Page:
If a discovery is made that a paper is published of a study based upon a dataset that is simply re-run or slightly amended, and thus, lacking in originality, how should a retraction be justified and communicated to the authors?

On the basis that it is redundant publication, see comment above.

A Chinese author submitted a paper that one of his supervisors already had published in a Chinese journal with very little circulation. How do you react to such a case?

See comment above re duplicate publication in another language.

Often results of a university's niche meetings are published in booklets (with ISSN number) that are circulated amongst a very limited number of university members. Can an article representing the same data be published in a main international journal without representing a case of dual submission?

This is principally an editorial policy matter and not an ethics issue. As noted above, our copyright policy for most journals permits pre-print postings, an editor might believe that this is something equivalent to a pre-print posting.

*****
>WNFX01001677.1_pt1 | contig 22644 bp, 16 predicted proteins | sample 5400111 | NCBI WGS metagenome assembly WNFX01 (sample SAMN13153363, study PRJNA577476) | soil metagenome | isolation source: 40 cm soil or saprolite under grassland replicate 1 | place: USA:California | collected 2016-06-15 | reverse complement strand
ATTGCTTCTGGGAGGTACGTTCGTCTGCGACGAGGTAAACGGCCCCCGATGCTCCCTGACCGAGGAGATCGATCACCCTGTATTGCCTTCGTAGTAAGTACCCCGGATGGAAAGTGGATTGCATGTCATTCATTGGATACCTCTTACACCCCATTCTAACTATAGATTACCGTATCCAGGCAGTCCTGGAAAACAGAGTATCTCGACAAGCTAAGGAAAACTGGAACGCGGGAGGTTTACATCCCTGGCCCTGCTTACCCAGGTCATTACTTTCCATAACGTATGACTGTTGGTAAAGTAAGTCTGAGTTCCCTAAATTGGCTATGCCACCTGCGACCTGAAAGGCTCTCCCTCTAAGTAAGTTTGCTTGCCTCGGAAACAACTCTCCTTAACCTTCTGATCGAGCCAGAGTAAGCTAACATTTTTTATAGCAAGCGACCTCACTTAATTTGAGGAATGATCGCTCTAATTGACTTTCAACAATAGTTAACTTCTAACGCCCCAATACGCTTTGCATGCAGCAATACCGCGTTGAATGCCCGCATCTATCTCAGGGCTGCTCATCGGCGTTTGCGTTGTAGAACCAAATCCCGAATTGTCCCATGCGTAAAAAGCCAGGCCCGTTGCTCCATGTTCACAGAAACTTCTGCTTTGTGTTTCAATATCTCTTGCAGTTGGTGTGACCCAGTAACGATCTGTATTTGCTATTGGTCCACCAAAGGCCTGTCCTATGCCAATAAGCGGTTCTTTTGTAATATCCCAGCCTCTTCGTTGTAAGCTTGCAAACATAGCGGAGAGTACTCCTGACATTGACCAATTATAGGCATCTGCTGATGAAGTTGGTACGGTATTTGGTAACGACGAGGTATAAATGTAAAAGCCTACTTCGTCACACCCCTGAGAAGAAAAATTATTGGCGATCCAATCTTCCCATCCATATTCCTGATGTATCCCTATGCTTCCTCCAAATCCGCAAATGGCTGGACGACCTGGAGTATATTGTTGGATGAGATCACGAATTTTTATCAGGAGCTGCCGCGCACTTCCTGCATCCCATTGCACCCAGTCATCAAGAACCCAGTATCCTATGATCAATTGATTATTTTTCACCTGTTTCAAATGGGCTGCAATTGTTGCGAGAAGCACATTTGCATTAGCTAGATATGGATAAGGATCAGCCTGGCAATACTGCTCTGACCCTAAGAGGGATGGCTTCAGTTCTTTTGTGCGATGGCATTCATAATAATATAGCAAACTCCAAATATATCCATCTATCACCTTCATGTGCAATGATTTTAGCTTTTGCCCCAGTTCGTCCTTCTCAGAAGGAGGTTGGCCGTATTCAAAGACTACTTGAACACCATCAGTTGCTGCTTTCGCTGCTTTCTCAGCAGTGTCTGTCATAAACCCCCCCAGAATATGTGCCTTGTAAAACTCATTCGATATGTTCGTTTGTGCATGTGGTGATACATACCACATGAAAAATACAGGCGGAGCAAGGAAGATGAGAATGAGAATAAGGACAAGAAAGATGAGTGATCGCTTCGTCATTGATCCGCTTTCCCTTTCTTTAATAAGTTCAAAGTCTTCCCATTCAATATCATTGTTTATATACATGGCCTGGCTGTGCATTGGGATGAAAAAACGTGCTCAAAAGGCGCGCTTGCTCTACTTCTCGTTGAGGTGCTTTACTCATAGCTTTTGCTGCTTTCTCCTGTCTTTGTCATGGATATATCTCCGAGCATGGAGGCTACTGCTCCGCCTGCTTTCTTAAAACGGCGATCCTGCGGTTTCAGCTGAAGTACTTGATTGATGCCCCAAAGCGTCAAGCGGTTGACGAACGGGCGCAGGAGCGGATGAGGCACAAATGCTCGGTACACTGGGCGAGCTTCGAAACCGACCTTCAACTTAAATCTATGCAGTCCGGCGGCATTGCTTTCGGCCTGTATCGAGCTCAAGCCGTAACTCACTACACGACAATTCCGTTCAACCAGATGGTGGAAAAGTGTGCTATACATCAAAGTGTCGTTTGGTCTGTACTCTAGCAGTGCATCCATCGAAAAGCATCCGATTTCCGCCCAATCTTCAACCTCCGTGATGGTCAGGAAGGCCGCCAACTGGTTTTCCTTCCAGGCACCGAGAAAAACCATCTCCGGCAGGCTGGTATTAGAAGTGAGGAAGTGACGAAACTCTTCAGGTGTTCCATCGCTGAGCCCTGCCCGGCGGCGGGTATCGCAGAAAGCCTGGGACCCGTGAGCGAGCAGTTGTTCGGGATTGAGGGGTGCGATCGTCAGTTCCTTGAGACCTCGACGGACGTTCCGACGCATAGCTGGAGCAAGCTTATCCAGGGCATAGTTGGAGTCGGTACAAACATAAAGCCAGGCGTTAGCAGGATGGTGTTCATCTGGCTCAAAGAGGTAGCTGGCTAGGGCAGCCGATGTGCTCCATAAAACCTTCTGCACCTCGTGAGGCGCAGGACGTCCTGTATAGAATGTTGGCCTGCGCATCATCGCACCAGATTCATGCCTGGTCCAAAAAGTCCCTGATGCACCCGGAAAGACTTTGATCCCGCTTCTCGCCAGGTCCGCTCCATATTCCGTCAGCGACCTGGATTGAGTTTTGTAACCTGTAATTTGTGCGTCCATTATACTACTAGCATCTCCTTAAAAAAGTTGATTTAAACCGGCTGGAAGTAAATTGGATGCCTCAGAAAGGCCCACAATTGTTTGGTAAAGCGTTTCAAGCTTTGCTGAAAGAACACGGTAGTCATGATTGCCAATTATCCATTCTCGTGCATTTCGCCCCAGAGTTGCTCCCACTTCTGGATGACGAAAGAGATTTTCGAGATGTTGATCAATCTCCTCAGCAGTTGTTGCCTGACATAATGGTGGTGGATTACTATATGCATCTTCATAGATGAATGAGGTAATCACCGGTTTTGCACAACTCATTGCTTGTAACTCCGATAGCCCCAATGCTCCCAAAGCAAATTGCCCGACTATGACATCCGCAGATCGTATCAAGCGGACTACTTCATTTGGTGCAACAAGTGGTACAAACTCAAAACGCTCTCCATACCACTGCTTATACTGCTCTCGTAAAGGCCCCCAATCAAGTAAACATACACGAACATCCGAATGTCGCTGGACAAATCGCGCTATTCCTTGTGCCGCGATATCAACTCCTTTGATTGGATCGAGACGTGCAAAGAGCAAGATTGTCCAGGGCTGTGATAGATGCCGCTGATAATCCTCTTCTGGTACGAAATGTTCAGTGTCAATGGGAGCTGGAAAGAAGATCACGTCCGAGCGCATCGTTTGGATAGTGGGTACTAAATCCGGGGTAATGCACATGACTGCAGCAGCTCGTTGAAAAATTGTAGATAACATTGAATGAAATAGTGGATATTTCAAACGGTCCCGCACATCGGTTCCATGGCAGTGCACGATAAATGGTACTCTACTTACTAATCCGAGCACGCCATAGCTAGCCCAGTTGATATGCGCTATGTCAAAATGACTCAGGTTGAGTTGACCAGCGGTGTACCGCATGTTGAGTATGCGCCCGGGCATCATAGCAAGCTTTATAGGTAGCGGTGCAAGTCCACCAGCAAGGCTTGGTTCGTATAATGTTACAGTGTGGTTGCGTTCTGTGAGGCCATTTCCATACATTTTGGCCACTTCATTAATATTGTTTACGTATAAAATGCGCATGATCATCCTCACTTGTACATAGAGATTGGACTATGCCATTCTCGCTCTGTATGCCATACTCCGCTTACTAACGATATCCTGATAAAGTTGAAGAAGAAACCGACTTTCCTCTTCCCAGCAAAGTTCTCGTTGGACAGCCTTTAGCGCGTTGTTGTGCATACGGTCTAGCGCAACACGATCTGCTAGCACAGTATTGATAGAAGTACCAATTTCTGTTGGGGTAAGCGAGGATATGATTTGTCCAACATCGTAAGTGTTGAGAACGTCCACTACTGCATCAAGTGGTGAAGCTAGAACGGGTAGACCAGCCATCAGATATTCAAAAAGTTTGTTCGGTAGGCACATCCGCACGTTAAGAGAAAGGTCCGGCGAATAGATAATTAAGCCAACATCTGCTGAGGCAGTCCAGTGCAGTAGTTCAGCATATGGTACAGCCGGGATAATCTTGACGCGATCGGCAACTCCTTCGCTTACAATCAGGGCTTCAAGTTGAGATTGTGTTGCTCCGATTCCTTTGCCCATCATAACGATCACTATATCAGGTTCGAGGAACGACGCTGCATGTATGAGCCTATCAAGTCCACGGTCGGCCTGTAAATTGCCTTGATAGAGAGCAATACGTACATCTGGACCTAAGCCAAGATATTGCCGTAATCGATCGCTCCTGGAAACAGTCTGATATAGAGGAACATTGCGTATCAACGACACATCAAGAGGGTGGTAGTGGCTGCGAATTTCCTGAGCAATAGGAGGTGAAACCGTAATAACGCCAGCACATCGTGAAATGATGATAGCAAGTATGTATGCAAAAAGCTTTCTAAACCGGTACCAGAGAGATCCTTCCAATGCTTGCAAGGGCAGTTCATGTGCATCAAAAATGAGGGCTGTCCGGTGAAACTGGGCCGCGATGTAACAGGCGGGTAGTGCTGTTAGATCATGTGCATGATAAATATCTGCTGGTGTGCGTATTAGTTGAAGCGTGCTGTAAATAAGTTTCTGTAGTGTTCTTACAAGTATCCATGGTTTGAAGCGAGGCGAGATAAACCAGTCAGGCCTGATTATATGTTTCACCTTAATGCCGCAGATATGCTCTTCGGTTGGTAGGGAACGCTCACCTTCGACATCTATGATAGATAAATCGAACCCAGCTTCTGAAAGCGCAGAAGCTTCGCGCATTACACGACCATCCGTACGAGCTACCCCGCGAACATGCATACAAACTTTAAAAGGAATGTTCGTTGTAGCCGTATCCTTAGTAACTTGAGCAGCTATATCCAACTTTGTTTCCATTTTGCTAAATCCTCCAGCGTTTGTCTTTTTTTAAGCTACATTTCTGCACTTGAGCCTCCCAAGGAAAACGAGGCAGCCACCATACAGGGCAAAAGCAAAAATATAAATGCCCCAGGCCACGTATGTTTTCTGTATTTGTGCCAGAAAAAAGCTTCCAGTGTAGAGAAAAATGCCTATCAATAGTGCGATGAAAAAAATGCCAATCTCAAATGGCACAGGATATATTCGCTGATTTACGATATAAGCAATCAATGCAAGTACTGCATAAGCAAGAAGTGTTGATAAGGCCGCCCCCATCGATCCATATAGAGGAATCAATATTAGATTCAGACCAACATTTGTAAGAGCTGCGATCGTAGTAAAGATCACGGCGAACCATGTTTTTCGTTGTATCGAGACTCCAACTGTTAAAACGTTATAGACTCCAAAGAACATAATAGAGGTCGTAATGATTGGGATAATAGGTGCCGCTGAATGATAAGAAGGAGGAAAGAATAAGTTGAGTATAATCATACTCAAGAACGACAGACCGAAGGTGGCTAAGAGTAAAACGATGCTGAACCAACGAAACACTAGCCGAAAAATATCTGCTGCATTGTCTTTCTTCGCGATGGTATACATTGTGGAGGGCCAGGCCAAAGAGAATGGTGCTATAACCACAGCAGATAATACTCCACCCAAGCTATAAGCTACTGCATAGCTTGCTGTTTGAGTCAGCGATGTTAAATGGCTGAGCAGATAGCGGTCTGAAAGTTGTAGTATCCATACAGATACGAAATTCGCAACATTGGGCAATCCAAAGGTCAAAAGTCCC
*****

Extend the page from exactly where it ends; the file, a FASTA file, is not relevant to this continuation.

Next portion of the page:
Are there special rules regarding the conference papers and poster papers being published? Often, conference papers are put out on CD and/or usb stick at the conference. Authors may later submit these to journals (often, they are revised). Should they be required to get permission to publish these papers again from the conference organizers?

This is an editorial policy matter and not necessarily an ethics issue (see discussion above). If the editor does decide to publish the article in any event, it is recommended to enquire whether the author has previously signed an agreement with the conference organiser.

Authorship complaints

Does the responsibility lie with an editor or with publishing staff to solve cases where authors cannot agree about their authorship roles (e.g. corresponding author versus co-authors) and the order of appearance in the paper? Or is this an issue for their institution?